Mousie mystery: Why is there a shortage of bait?
Brooklyn, Mich. — Midwest ice anglers may have to do without – or at least severely limit their use of – one of their panfishing favorites this ice season. For the second season in a row, the supply of “mousies” is lagging behind demand in a big way.
Take Jim Knutson, for example. The owner of Knutson’s Live Bait, a wholesaler in Brooklyn, Mich., not long ago sold between 7 million and 10 million of the popular grub with a tail.
“The past five years, every year has been less and less,” said Knutson, owner of the business for more than five decades. “This year, I won’t go through a million.”
It’s not because anglers no longer desire the mousie. It’s the fact that they’re not available in quantities they once were. Those anglers accustomed to going to Knutson’s website to order bulk quantities were met this year with this message: “Due to a severe shortage again this year (2012-2013), we will only have mousees (sic) available in the two-dozen pack.”
Knutson said he’s doing it that way so that more anglers who wish to use mousies, can.
“Trying to spread ‘em out,” he said.
Why the mousie shortage? Several theories exist, and likely there are several explanations.
Knutson offered some possible reasons for the reduction in the availability of mousies, the larvae of the drone fly.
The mousie once was harvested from the waste of vegetable canneries (mousies like stagnant, oxygen-deprived water, with a high organic content), according to Knutson. Recent regulations required some of these factories to “clean up,” he said, reducing the desired habitat for the mousie. Other places they are found – some farm ponds, for example – were affected by drought, this year and last. And peculiar weather patterns haven’t helped the situation in areas where it was hoped mousies could be found.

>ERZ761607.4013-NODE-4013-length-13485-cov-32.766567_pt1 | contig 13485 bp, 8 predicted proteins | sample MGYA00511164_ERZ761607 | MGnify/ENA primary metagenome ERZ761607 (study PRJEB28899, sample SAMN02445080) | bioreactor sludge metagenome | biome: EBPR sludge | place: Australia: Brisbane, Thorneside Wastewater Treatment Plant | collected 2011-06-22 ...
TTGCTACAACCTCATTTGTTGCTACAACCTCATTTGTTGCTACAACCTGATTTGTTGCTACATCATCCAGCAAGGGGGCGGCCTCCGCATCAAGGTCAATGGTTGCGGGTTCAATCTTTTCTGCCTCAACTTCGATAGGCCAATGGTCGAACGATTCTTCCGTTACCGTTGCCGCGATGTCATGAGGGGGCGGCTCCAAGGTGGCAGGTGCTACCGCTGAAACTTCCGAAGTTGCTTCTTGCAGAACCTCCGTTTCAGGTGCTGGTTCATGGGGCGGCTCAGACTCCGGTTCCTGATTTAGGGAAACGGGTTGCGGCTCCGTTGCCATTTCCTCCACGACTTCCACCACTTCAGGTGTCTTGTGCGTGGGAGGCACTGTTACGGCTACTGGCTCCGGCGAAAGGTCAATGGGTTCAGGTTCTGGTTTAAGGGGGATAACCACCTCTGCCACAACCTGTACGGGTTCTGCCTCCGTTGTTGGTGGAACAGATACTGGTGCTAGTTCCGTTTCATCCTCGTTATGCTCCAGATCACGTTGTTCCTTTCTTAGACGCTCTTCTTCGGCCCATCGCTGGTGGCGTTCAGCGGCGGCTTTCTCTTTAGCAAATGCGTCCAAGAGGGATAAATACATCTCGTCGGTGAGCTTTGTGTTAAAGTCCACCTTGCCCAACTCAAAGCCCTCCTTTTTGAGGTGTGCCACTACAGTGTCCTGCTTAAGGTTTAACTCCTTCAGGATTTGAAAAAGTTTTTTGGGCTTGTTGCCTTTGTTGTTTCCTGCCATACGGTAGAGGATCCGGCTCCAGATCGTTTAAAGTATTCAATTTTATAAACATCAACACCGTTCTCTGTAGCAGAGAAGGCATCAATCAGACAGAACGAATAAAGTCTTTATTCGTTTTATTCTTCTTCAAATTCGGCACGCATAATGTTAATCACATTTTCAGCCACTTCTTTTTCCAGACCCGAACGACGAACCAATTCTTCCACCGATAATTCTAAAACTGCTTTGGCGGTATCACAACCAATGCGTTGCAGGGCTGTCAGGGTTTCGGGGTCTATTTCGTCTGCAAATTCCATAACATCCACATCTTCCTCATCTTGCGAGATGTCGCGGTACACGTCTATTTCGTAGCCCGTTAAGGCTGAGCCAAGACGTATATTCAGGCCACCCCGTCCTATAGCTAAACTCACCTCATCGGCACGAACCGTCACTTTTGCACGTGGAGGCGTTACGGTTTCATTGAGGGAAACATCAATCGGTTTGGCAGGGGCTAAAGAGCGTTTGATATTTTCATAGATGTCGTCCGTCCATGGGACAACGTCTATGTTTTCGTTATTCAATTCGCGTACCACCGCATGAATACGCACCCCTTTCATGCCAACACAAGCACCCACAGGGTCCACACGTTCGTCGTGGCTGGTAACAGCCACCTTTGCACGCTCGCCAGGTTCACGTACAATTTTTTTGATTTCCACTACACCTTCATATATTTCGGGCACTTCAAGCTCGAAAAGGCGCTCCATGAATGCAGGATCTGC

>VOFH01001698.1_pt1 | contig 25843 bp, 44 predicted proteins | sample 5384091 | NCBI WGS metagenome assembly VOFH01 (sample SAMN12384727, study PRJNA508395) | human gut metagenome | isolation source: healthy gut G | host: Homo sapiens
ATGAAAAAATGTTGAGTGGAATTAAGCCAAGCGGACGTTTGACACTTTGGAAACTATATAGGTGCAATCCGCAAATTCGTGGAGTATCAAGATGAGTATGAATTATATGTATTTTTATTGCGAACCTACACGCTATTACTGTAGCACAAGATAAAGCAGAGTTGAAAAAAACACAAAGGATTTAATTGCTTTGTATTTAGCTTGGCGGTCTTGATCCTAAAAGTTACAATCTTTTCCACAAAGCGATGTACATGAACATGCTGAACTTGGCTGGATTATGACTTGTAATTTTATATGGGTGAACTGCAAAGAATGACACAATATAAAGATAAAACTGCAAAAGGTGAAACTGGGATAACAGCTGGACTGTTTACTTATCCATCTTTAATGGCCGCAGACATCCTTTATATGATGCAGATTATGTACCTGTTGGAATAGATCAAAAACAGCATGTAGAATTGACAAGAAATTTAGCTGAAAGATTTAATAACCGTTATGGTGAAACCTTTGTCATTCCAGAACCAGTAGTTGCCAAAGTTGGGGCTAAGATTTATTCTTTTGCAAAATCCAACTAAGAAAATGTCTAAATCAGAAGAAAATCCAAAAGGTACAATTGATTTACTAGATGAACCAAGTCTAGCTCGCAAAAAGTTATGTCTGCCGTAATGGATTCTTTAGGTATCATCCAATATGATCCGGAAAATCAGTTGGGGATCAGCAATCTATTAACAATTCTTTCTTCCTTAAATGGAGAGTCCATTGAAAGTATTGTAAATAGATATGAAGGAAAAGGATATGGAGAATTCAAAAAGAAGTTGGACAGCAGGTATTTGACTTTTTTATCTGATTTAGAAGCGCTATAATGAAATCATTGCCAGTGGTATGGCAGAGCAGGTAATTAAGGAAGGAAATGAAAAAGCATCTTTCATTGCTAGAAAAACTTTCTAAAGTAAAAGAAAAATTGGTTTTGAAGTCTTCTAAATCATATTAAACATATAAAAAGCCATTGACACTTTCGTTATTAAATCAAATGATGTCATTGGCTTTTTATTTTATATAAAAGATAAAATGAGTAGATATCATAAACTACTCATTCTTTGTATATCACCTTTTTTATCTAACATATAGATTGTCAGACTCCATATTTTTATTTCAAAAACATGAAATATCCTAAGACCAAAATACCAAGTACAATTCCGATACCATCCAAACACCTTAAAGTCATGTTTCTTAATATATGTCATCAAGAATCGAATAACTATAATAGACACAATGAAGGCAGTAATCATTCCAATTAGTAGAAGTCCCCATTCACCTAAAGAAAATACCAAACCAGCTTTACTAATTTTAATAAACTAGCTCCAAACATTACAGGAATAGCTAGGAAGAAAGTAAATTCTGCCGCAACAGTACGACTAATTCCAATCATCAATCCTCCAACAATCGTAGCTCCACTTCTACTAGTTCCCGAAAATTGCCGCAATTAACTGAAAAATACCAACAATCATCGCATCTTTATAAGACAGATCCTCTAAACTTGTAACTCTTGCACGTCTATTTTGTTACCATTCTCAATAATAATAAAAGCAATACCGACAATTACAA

Other top winter panfish baits like wax worms and Eurolarvae are less susceptible to the whims of nature, Knutson said. With mousies, “90 percent of it nature controls,” he said.
Some bait dealers have more or less written off mousies as an option this winter. Others are considering doing so.
“We used to sell lots and lots of ‘em,” said Todd Hoyhtya, of Todd’s Bait in McGrath, Minn. This year, he said, he’s making no promises to panfish anglers who ask about them.
Near Siren, Wis., Roger Wood is holding out hope that his dealer delivers some mousies to Backwoods Beer and Bait, perhaps later this winter. There’s definitely a clientele waiting for the bluegill-catchers.
Wood said he used to sell 30 to 40 tubs of 1,000 mousies each during the winter. He’s been told dried-up ponds in the southern United States are to blame for the lack of mousies this time around.
“We haven’t been able to get any yet,” he said.
Instead, Wood is selling more spikes, what some say is simply a more pleasant word than “maggots.” The top seller in terms of panfish bait, however, remains wax worms. Bait shops also carry the often-multi-colored Eurolarvae.
The mousie situation isn’t much better in Ohio, where a representative from Wholesale Bait Co. Inc. said there was a shortage last year. And this year, “we haven’t gotten a single one.”
In many cases, it’s the more experienced anglers who put their faith in the mousie, according to Hoyhtya.
“It’s kind of an old-school thing,” he said. “They’re an old stand-by.”
As for the other alternatives, Hoyhtya said, waxies “keep better,” and if you turn to spikes/maggots, be sure to keep them cool in a refrigerator.